Financial stress: what’s the cost?

Financial wellness has become a priority among employers over the last several years. Many have added financial wellness components to their overall wellness benefits, recognizing the link between wealth and health. These programs come at a cost that's sometimes difficult to justify. By understanding the cost of financial stress, though, you may be able to justify the cost of financial wellness.

Financial wellness programs are on the rise

American employers are focusing on the financial wellness of their employees, with 88% saying they currently have or are developing a financial well-being strategy. Some are adding the benefit out of a desire to help workers with their overall wellness, but many are doing so because they understand that financially stressed workers have a negative effect on the organization’s bottom line.

Financial stress—like any type of stress—causes a number of physical and psychological symptoms. Fifty-eight percent of workers say they experience some of these symptoms due to their personal finances:  

  • Anxiety
  • Feeling overwhelmed
  • Lost sleep
  • Low energy
  • Nervousness
  • Headaches
  • Insomnia
  • Upset stomach

Financial stress comes to work, too

Financially stressed workers bring their stress to the workplace, where it hurts their productivity—and sometimes even keeps them out of work. Almost half of stressed workers say they’d be more productive at work if they weren’t worried about their personal finances; 55% of participants worry about their personal finances more than once a week while at work. Almost half say they spend time on their personal finances at work, with 28% saying they spend one to two hours per month and 19% spending more than three hours per month. And 5% of participants have missed a day or more of work in the last six months due to financial stress. All of this presenteeism and absenteeism comes at a cost

Financial stress calculator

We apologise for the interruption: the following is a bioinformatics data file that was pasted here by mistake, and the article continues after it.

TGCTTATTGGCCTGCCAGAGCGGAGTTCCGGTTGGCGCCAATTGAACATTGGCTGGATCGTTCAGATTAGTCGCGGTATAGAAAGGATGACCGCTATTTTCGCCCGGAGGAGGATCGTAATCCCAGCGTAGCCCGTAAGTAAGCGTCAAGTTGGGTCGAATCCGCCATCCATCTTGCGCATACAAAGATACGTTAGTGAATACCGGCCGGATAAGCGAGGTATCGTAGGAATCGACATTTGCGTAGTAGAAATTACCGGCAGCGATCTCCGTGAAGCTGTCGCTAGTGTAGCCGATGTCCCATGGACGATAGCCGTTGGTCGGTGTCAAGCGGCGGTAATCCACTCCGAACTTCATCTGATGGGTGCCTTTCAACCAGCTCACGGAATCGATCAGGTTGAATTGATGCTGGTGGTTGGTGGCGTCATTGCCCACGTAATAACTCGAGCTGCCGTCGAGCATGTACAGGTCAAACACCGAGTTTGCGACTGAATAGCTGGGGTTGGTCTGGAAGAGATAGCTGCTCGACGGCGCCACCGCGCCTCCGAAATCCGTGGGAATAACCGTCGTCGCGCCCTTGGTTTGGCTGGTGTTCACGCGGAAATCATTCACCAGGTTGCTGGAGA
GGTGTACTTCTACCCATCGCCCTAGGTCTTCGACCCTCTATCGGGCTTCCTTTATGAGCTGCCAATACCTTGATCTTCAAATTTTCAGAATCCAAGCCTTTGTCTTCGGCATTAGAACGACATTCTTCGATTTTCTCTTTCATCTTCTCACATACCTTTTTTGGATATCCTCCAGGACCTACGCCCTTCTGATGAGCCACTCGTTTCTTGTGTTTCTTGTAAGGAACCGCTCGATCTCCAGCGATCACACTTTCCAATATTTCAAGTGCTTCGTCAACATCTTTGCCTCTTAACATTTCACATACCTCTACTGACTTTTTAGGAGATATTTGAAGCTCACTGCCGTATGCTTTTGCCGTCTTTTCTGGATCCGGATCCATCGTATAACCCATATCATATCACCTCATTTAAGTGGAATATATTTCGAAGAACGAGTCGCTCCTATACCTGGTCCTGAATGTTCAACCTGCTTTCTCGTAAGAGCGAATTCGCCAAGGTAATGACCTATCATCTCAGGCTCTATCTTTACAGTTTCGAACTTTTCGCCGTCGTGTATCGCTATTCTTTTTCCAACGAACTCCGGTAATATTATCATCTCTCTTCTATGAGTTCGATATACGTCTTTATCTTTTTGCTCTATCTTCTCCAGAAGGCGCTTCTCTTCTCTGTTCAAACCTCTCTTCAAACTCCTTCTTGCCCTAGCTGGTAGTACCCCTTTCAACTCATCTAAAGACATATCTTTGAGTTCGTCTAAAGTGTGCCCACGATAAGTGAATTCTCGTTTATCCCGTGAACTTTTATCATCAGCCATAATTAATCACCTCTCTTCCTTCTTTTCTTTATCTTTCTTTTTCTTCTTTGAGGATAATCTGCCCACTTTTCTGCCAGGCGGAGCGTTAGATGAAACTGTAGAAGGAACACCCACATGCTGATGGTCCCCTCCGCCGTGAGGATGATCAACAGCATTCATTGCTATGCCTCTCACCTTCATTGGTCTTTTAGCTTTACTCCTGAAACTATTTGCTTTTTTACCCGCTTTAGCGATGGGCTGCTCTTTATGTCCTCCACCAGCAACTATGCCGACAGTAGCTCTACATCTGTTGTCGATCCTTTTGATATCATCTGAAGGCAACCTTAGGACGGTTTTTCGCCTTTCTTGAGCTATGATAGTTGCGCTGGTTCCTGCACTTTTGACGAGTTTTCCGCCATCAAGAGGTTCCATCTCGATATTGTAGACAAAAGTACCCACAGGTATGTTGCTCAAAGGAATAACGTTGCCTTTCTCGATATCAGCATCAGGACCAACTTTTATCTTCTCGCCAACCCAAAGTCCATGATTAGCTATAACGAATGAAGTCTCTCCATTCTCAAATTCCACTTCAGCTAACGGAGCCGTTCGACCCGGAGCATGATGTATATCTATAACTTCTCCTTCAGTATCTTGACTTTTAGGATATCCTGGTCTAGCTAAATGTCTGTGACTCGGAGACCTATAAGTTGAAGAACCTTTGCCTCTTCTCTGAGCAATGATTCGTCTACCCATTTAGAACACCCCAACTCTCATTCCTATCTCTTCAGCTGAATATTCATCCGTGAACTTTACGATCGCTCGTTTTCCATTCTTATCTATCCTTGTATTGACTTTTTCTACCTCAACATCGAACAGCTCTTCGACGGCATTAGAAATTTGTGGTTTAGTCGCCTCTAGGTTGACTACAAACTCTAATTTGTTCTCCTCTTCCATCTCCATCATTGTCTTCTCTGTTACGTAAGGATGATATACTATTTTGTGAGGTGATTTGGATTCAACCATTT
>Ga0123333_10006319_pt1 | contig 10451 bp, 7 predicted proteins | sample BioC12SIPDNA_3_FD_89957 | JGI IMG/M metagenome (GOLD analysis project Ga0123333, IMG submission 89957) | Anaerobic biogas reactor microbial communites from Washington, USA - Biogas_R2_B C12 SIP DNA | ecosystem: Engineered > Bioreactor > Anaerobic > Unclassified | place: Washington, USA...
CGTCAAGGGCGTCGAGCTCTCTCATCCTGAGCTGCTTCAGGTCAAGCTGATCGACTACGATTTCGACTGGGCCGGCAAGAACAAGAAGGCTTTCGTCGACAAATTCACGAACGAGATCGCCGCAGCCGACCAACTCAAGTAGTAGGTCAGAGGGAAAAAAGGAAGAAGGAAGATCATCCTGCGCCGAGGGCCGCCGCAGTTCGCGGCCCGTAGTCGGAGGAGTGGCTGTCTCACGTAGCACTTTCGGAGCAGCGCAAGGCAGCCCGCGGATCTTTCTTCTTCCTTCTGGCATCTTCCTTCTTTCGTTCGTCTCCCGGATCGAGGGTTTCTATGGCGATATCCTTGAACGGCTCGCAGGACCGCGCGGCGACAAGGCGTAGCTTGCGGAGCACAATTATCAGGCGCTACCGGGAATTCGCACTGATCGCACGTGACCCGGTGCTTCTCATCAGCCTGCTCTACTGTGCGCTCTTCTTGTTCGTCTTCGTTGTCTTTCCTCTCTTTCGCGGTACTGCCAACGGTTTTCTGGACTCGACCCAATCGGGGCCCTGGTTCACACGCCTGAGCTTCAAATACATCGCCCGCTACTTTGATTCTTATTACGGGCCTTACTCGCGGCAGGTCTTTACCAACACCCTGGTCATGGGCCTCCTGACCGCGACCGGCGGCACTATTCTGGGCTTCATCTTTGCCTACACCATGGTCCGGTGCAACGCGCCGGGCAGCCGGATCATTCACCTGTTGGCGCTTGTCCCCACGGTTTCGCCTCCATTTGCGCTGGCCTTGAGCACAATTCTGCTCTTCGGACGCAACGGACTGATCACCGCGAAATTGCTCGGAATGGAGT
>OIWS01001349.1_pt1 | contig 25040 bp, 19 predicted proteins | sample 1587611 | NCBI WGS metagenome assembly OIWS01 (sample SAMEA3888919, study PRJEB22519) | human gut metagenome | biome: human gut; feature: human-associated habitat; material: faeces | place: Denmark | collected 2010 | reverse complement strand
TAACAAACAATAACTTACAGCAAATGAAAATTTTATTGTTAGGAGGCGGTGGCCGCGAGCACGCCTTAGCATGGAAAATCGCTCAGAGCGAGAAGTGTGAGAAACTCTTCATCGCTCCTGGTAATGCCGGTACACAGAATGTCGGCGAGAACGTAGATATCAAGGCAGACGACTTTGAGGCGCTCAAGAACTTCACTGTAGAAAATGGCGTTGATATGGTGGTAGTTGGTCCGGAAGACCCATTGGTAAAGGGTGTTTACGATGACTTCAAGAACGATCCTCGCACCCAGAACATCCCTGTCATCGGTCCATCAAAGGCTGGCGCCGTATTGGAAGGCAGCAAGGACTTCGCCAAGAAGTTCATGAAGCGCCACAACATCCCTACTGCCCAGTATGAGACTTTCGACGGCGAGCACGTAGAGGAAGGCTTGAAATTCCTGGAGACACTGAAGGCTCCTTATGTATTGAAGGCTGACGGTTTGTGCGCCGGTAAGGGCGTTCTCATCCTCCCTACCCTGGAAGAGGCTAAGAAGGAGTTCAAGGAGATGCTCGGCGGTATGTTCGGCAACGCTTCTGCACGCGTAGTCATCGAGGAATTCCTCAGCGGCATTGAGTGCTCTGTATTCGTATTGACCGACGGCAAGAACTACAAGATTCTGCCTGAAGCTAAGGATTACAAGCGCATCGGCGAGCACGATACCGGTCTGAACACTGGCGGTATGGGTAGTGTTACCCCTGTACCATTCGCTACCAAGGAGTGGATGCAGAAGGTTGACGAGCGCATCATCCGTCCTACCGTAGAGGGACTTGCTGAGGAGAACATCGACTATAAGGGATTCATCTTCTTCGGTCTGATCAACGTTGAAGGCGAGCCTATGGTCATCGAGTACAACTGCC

Financial stress hits the bottom line

We’ve determined that financial stress comes at a cost to the organization—in lost productivity and absenteeism—of more than $1,900 per employee, per year. That’s a bottom-line effect on businesses of all sizes: A small business of 100 employees loses $190,000 per year to financial stress, a midsize company of 600 employees loses more than $1 million annually, and a large employer with 10,000 employees loses $19 million per year. The cost of a financial wellness program can pale in comparison with the cost of financial unwellness.  

Who worries about personal finances at work?

  • People with major debt
  • Participants with a fair or poor financial situation
  • Generation X and millennials
  • Households with income <$50,000
 

Financial wellness programs need to address the basics

In our survey, we learned that workers appreciate the availability of financial wellness resources, as 6 in 10 feel that financial wellness programs make them more likely to stay with their employer. And those with access to financial resources at work take more action to manage their basic finances. Of course, every organization will have some unique needs, but there are a few universal financial worries that should be considered when developing a program.

Overall, financial wellness programs need to help stressed workers address their primary worries—retirement savings and emergency savings. For people who have student loans, paying off their student loan debt is the number one concern. 

Basic financial education on budgeting, saving for emergencies and retirement, paying off debt, and paying for college can form the foundation of a financial wellness program, covering the top issues faced by workers. While a financial wellness program has a cost, having workers who are less stressed may be priceless. 

Download the full report to learn more about the causes of financial stress and how access to a financial wellness program can help.

The content of this document is for general information only and is believed to be accurate and reliable as of the posting date, but may be subject to change. John Hancock does not provide investment, tax, or legal advice. Please consult your own independent advisor as to any investment, tax, or legal statements made here.

 

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Lynda Abend

Lynda Abend, 

Chief Data Officer

John Hancock Retirement

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